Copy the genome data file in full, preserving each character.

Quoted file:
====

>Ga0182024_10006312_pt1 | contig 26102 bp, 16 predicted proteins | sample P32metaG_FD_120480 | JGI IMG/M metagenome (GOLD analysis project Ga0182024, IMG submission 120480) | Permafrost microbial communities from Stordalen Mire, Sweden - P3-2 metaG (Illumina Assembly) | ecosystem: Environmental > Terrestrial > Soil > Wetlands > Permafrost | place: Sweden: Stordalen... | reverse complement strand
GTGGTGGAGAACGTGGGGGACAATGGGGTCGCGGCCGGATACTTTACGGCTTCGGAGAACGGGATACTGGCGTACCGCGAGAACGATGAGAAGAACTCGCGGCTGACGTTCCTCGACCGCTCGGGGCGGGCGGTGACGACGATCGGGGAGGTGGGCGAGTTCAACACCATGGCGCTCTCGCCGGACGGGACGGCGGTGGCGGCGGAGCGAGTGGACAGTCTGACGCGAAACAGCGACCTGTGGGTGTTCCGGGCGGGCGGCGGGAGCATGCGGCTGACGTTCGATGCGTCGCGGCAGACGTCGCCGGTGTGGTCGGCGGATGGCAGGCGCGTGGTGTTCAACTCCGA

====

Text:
>Ga0182024_10006312_pt1 | contig 26102 bp, 16 predicted proteins | sample P32metaG_FD_120480 | JGI IMG/M metagenome (GOLD analysis project Ga0182024, IMG submission 120480) | Permafrost microbial communities from Stordalen Mire, Sweden - P3-2 metaG (Illumina Assembly) | ecosystem: Environmental > Terrestrial > Soil > Wetlands > Permafrost | place: Sweden: Stordalen... | reverse complement strand
GTGGTGGAGAACGTGGGGGACAATGGGGTCGCGGCCGGATACTTTACGGCTTCGGAGAACGGGATACTGGCGTACCGCGAGAACGATGAGAAGAACTCGCGGCTGACGTTCCTCGACCGCTCGGGGCGGGCGGTGACGACGATCGGGGAGGTGGGCGAGTTCAACACCATGGCGCTCTCGCCGGACGGGACGGCGGTGGCGGCGGAGCGAGTGGACAGTCTGACGCGAAACAGCGACCTGTGGGTGTTCCGGGCGGGCGGCGGGAGCATGCGGCTGACGTTCGATGCGTCGCGGCAGACGTCGCCGGTGTGGTCGGCGGATGGCAGGCGCGTGGTGTTCAACTCCGA